Mr. Speaker, it is a pleasure to stand in the House today and speak to what I feel is one of the most important pieces of legislation that Parliament has seen in many years, which is the federal accountability act.
Before I begin I want to underscore the comments by my colleague from Nepean—Carleton and thank all the members of the legislative committee that sat and worked so diligently, so hard and so many long hours to ensure the bill was brought before Parliament for approval.
Again, without referencing all of their constituencies, as my hon. colleague before me just did, let me say a very heartfelt thanks to all the members. It was a pleasure for me to sit on that committee and a real honour for me to interchange ideas and have a dialogue with all my colleagues, many of whom, quite frankly, from time to time I disagreed with, but it never stopped my respect for them and my sincere belief that their desire to see the best bill possible was unqualified.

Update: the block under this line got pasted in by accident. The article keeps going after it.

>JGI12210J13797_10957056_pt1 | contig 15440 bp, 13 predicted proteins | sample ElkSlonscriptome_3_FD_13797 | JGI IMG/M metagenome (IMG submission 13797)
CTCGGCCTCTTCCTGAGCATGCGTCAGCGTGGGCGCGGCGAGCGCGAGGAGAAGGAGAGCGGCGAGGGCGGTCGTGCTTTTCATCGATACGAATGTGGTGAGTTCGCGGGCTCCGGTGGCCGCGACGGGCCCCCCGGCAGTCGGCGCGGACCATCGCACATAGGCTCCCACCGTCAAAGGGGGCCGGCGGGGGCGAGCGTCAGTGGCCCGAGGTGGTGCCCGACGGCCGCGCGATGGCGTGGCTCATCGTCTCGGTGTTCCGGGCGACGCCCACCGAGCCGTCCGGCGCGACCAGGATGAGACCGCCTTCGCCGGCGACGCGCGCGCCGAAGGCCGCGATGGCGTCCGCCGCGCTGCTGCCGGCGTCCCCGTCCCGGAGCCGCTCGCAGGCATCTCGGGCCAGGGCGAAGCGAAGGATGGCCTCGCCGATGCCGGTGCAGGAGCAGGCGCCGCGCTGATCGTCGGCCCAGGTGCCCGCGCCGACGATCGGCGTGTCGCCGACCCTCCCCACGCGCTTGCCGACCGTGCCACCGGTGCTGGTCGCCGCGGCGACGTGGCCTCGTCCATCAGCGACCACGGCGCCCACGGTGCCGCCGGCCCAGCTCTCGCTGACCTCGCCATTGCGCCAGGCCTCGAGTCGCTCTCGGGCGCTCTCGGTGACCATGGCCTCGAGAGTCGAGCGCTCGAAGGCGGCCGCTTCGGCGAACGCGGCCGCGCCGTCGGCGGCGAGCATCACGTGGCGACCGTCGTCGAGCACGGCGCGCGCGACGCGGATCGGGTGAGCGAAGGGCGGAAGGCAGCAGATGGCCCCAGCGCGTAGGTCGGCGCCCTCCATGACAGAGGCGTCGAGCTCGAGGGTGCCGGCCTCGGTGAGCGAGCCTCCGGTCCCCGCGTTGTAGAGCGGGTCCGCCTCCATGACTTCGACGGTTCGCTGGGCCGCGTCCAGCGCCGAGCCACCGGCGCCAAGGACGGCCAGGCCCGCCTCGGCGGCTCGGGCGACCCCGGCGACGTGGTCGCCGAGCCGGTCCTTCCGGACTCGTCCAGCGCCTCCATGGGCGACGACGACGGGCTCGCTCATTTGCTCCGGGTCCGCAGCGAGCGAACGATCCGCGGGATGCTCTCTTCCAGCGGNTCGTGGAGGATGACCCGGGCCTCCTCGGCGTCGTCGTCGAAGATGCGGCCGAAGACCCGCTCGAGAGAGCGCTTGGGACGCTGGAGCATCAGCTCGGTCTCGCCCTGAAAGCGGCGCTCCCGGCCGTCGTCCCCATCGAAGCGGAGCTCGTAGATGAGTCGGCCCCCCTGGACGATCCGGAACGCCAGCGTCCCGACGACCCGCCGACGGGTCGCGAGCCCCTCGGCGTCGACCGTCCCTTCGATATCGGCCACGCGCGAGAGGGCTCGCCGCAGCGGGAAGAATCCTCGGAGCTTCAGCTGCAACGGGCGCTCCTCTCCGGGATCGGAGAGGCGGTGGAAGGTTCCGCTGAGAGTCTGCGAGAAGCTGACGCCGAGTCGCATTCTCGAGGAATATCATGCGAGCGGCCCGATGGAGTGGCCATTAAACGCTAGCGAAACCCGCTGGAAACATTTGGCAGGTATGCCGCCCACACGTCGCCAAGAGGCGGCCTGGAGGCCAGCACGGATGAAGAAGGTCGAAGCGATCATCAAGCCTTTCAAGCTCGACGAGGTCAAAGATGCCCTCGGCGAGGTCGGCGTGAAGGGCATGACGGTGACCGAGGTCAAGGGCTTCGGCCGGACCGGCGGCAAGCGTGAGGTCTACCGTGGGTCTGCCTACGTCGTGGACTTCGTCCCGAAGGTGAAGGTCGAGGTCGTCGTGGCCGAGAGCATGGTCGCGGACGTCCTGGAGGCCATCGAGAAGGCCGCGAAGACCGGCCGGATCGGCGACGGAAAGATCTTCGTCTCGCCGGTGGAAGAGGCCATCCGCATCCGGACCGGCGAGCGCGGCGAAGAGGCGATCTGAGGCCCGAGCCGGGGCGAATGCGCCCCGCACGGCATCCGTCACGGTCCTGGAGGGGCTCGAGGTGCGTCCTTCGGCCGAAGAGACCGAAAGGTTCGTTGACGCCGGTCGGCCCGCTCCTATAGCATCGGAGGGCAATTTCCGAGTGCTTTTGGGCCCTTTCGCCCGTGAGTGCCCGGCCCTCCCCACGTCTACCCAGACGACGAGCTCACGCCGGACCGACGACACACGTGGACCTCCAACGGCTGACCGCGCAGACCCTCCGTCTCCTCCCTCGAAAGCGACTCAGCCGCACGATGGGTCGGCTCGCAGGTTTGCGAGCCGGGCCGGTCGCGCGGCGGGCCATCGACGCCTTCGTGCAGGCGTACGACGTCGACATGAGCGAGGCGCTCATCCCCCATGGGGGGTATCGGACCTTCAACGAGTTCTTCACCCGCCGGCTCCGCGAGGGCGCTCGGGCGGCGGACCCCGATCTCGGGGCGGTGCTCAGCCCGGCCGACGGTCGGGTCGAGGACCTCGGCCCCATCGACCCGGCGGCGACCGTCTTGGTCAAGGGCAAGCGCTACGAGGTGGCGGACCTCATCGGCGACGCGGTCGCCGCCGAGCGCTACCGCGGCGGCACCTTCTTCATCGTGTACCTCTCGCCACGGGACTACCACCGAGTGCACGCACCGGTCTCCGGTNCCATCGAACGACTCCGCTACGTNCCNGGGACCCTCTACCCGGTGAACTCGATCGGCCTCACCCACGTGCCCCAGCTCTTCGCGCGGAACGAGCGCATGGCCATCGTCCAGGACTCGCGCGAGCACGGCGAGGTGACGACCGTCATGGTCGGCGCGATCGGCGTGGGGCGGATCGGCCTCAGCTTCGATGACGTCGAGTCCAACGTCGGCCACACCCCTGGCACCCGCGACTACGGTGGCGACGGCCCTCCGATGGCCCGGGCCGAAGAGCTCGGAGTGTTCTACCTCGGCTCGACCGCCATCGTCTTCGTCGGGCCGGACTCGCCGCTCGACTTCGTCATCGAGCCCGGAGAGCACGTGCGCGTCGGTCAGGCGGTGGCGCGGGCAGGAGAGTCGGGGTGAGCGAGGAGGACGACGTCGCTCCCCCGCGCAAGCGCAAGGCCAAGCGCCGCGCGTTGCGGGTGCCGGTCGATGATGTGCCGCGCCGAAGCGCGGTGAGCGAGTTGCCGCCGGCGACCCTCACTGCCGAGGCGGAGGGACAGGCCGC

I thank them so very much for allowing me the privilege of watching them at work. I have said this in other forums, at media events and talk shows, I honestly believe this is how a minority Parliament should work.
I think we have proven without a doubt to all Canadians that if the intentions of a minority Parliament are pure and the motivation is sincere it can work to the benefit of all Canadians. I think there is no better example than the legislative committee and this bill that we will be passing in the House within hours to demonstrate to Canadians that minority Parliaments can work on behalf and for the benefit of all Canadians.